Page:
If you don’t trust your own sexuality, then why would anyone else? 10 steps to trust your primal erotic expression.
A few years ago I realized a big reason I surrounded myself with women who were insightful and distrustful of masculine sexuality was because I was similarly untrusting of my own sexuality. I figured, if I can gain the trust of these brilliant, beautiful women who have been deeply wounded, then I can trust myself to be safe. They were a litmus test I was unconsciously putting myself through.
While this game had its useful lessons, it was a lose-lose situation. Why? Because, if I did not trust myself, how could these women? Would you trust a man who does not trust himself?
Many men, myself included, grow up being taught our sexuality is something that needs to be managed, kept leashed. Male sexuality, particularly young male sexuality, is considered too intense, too insensitive, and too aggressive. If young male sexuality were to be fully expressed, we are told, it would cause a lot of hurt and destruction. It should be carefully hidden in most circumstances.
I learned that my sexuality is, at its core, a burden on society, yet, as a male I should act with bravado and pretend the opposite. I was taught that my sexual needs will only be accepted if couched in gifts both tangible and intangible. If a woman is deigning to engage with me sexually, I owe her something. I should pay for dinner at least, and be available to fix her car, or perhaps offer a life-long commitment to loving partnership.
Female sexuality is at least equally defamed, and often even more so. The women I grew up with were made to feel that by allowing themselves to engage in sex with a man, they were giving something away. To do this without some sort of compensation, or too frequently, meant they were a slut. And if they are too stingy with sexual energy, they were considered prudes. They had to walk an even narrower tightrope.
This paradigm, built on a tradition that sees women as property and sex as primarily a means of male entertainment and/or reproduction, leaves everyone on guard against their own natural sexual drives.
A lot has changed since birth control became readily available and reasonably reliable, and since women began being considered full fledged human beings of at least equal stature to their male counterparts.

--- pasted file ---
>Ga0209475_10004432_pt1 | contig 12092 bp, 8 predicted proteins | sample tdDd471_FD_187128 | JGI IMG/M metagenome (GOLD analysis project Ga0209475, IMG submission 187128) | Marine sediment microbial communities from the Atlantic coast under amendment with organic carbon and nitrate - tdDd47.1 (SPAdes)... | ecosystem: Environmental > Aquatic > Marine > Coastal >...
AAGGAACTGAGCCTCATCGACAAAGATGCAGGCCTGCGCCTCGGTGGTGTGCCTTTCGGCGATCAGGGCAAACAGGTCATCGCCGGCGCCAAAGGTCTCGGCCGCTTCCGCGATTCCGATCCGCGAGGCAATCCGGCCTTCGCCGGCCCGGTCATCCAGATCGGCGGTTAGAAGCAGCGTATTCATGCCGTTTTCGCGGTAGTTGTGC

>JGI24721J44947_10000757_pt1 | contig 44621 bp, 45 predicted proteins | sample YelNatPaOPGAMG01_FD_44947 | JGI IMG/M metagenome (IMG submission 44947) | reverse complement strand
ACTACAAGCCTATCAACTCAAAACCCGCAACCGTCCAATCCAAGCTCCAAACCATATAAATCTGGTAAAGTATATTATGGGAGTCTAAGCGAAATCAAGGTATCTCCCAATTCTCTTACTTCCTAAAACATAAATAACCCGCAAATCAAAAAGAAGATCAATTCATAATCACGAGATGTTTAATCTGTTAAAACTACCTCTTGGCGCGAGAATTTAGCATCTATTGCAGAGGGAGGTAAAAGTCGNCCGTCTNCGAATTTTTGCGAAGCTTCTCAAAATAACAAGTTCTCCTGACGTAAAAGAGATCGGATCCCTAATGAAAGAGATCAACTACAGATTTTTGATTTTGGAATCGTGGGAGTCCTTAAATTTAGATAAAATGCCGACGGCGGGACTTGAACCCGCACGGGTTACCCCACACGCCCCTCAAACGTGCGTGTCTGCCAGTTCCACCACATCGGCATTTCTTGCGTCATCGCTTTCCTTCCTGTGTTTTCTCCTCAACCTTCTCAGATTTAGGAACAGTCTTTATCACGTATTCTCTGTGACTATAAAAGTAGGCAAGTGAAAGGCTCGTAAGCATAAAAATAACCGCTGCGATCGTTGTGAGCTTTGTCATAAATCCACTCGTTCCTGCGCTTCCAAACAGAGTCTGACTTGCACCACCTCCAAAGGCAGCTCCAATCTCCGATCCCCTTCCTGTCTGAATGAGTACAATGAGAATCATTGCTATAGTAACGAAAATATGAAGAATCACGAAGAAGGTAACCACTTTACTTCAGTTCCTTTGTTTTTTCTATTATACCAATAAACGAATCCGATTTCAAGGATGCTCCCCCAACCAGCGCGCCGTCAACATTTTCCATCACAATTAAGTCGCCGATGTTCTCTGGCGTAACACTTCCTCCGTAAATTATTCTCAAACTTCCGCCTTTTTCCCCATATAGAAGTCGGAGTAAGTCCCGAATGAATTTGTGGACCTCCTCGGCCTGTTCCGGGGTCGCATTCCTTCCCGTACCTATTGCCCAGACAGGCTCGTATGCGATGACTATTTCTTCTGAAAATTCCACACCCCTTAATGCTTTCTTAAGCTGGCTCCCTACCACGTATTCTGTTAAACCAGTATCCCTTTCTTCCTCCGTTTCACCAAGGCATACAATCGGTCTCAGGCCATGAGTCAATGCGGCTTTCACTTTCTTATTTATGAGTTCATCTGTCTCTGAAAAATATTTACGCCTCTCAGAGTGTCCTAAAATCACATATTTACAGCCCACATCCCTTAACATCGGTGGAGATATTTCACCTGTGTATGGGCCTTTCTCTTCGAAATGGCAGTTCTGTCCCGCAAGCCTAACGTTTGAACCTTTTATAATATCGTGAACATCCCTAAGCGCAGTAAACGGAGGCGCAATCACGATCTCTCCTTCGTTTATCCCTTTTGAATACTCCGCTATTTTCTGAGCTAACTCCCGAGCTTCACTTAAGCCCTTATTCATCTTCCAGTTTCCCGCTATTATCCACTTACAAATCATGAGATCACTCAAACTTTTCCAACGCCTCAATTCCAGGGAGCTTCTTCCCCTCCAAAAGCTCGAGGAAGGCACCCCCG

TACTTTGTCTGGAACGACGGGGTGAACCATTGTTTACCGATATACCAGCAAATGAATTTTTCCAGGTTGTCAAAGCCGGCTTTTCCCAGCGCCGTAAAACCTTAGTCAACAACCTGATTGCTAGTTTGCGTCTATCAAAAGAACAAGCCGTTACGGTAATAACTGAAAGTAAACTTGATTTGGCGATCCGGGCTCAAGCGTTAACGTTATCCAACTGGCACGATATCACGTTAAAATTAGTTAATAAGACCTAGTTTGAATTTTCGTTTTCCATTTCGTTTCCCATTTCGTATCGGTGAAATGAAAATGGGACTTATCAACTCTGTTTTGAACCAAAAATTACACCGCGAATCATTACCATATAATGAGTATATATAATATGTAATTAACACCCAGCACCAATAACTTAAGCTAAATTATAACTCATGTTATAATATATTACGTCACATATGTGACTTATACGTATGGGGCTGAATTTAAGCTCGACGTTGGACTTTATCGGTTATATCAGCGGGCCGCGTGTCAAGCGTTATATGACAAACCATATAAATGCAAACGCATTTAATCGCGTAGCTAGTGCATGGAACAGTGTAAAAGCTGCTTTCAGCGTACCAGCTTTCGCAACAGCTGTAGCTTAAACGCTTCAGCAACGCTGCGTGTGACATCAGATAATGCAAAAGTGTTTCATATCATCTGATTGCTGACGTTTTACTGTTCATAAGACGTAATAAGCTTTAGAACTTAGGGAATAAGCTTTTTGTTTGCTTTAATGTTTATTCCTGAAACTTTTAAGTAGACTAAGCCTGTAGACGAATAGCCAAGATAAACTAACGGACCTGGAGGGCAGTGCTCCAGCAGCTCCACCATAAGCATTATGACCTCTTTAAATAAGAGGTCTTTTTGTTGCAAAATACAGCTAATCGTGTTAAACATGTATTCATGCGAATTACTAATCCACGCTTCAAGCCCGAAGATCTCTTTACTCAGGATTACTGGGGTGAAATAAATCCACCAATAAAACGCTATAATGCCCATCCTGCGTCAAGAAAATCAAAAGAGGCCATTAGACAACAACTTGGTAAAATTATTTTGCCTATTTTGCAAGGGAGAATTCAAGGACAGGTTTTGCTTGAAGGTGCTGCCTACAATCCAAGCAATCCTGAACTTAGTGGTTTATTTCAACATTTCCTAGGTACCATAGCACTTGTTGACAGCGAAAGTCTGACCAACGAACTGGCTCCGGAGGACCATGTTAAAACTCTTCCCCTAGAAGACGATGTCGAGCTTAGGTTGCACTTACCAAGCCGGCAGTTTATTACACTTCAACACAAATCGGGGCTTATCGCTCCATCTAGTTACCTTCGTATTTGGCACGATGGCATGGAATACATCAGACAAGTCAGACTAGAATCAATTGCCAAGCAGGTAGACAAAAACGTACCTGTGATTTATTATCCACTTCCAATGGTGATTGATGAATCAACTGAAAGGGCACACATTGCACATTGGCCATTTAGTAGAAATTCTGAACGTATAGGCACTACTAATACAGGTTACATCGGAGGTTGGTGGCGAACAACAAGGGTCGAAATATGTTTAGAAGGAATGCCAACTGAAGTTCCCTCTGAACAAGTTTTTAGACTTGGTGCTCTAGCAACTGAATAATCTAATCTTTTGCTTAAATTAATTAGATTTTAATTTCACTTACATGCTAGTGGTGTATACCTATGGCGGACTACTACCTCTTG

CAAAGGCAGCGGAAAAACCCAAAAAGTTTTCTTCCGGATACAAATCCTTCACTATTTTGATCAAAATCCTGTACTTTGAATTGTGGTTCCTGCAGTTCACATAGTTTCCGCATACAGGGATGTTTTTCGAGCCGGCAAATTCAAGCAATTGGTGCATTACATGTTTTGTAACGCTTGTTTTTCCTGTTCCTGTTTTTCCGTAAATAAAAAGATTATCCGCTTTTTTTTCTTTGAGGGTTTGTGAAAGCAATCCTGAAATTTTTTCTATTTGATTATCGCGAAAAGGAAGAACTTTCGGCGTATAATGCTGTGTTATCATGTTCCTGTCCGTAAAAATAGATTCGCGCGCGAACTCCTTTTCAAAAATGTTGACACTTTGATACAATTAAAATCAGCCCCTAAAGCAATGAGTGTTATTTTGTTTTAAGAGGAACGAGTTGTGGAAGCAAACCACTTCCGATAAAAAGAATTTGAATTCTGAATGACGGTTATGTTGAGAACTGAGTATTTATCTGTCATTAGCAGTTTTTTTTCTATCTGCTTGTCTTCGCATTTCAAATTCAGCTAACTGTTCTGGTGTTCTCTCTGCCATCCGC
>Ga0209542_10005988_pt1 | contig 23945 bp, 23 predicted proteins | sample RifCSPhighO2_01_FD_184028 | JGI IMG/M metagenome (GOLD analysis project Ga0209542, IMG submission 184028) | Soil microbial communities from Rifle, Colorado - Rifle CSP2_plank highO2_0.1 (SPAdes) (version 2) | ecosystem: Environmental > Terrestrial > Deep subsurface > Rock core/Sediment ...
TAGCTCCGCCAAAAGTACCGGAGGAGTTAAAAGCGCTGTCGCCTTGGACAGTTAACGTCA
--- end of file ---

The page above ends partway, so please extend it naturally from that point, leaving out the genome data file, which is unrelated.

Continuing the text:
And a lot hasn’t changed, and for most of us, the idea that our sex drive is inherently valuable and innately benevolent is something of a revolutionary concept.
Realizing how much I deeply distrusted the idea of my own unfettered sexual expression, I decided to take a long hard look in the mirror and see if I could earn my own trust. It was a powerful process. Here’s 10 steps I’ve taken on this path:
1. I decided to take full responsibility for my actions and their impact.
Erotic energy is the nuclear power of connection. A little bit of it can generate a lot of bonding in a short amount of time. But if you make a mistake with it, intentional or not, it can blow up and leave a mess that will take a long time and a lot of work to clean up. When I decide to engage with erotic energy, I am responsible for full participation in that clean up.
2. I vowed to stop blaming anyone else for my sexual struggles.
Part of owning your own sexual power means taking that power back from anyone you’ve tried to give it to. I often tried to blame my sex partner for why I wasn’t satisfied, subtly and not-so-subtly. That isn’t honest. You are fully responsible for your own experience, and if you are not satisfied it is because you are not showing up fully. If you don’t want to show up fully, or are afraid to, then you need to own that.
3. I forgave my younger self.
Looking back at my younger self, there are things I’ve done, as well as missed opportunities, that I regret, at times. This regret is an indication of growth, learning, and reflection. I now understand that those regrettable experiences got me to where I am now. I also make amends where necessary and possible.
There is a certain amount of arrogance in being ashamed of our past actions, as if remorse is only something other people should have. If we can embrace our younger selves and the choices made, we can have a more realistic, humble, and compassionate perspective of ourselves and others.
4. I created space for new mistakes going forward.
I am still and will always be a work in progress. The truth is, I really don’t expect to stop making mistakes any time soon. But I hope to avoid making the same mistakes over and over.
5. I committed to getting the most growth possible out of my mistakes.